• John La Montaine
  • A Summer’s Day; After a Sonnet of Shakespeare, Op. 32 (1960)

  • G Schirmer Inc (World)
  • 1110/1100/hp/str
  • 5 min

Programme Note

Composed shortly after his first piano concerto won the Pulitzer Prize for Music, La Montaine's brief sketch draws its inspiration from Shakespeare's Sonnet No. 18, "Shall I compare thee to a summer's day?"

Sonnet 18
Shall I compare thee to a summer's day?
Thou art more lovely and more temperate:
Rough winds do shake the darling buds of May,
And summer's lease hath all too short a date:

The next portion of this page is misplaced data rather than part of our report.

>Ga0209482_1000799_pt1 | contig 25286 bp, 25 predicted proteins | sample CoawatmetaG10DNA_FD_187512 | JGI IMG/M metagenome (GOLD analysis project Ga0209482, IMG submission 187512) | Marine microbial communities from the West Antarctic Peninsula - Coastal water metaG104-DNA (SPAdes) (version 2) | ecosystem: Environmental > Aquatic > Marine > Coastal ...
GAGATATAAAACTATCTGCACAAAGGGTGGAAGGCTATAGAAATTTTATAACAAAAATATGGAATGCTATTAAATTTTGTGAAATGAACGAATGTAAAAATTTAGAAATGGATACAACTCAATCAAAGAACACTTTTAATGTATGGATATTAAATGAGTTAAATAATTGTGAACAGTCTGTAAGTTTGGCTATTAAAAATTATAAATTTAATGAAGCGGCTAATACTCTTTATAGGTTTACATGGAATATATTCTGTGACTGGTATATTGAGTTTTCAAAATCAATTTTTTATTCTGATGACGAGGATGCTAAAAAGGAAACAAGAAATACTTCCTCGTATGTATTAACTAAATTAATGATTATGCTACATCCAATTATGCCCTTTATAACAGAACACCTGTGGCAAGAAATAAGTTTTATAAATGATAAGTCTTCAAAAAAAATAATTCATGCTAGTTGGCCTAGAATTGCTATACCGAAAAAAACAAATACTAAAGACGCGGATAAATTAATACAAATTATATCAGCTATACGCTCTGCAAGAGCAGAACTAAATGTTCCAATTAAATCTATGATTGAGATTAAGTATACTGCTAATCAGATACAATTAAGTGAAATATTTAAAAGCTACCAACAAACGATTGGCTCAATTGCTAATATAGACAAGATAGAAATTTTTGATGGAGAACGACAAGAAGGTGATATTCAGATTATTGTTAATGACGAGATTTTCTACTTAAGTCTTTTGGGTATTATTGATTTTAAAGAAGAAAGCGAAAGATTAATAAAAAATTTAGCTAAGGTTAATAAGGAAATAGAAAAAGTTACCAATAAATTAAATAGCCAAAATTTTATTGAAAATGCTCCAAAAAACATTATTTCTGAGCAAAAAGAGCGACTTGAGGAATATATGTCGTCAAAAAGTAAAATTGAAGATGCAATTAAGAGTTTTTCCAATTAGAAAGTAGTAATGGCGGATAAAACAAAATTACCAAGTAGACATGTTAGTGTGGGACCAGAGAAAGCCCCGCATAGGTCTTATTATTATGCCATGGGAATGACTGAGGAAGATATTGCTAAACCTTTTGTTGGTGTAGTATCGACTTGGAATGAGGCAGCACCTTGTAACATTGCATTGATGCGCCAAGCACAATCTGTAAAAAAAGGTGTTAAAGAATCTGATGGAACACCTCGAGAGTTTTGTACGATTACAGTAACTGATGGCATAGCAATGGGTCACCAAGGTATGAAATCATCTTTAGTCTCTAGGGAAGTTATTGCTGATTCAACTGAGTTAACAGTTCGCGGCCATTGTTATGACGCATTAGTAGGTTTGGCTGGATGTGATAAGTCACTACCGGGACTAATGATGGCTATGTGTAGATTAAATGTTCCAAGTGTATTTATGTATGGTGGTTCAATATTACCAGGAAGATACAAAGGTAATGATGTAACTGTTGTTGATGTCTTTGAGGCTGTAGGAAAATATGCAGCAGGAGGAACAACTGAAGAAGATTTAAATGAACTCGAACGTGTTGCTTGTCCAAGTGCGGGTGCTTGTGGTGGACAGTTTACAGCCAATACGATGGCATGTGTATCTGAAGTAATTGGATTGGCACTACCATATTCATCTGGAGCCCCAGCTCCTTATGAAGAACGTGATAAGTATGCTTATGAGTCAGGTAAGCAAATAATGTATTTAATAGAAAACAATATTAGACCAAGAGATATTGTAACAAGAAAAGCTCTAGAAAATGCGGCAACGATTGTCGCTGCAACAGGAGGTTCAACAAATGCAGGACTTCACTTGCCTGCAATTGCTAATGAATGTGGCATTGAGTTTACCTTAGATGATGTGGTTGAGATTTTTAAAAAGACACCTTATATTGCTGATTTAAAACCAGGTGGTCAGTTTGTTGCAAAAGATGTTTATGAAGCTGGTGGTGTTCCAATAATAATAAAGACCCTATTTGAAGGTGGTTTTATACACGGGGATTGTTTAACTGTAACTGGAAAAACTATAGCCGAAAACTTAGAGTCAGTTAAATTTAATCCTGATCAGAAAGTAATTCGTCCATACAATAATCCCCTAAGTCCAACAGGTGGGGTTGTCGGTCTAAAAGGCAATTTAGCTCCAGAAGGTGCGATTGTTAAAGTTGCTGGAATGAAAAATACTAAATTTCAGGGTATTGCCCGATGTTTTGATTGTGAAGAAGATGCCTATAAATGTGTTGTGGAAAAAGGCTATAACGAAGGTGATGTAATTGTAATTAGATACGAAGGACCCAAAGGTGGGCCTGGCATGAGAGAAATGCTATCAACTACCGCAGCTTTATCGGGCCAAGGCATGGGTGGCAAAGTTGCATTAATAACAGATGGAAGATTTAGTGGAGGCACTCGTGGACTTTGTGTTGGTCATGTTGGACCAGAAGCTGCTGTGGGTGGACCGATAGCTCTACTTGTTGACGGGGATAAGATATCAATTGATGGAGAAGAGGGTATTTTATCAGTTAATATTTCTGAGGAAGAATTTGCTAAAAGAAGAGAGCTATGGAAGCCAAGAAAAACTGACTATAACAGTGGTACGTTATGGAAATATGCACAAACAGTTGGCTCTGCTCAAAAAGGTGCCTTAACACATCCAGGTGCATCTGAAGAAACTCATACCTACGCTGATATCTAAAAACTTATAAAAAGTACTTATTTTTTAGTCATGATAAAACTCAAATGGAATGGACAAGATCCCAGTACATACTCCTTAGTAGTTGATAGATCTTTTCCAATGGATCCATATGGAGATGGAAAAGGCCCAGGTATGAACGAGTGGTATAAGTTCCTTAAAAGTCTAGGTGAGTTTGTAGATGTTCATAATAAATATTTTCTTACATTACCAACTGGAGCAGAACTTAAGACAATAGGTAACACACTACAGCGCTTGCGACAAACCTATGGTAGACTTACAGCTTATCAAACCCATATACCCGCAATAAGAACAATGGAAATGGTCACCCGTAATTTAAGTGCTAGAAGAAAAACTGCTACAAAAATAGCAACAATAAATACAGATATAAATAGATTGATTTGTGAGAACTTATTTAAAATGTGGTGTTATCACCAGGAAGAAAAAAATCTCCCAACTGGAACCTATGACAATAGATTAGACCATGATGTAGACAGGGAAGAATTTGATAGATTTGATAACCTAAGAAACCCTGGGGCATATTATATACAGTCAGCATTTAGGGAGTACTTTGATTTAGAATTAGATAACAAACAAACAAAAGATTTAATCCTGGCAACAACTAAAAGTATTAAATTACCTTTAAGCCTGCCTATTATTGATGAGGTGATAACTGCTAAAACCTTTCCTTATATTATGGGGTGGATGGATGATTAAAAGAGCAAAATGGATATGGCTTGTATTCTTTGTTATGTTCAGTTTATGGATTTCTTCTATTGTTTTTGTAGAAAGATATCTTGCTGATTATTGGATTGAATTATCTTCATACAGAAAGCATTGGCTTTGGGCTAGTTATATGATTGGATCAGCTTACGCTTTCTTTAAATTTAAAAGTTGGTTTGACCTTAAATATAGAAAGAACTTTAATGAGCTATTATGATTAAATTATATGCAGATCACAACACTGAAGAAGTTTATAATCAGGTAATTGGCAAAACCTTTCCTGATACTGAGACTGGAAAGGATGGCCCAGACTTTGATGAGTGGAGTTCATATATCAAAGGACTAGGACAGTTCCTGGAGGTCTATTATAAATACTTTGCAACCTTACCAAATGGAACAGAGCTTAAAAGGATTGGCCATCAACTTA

Sometime too hot the eye of heaven shines,
And often is his gold complexion dimm'd;
And every fair from fair sometime declines,
By chance, or nature's changing course, untrimm'd;
But thy eternal summer shall not fade
Nor lose possession of that fair thou ow'st;
Nor shall Death brag thou wander'st in his shade,
When in eternal lines to time thou grow'st;
   So long as men can breathe or eyes can see,
   So long lives this, and this gives life to thee.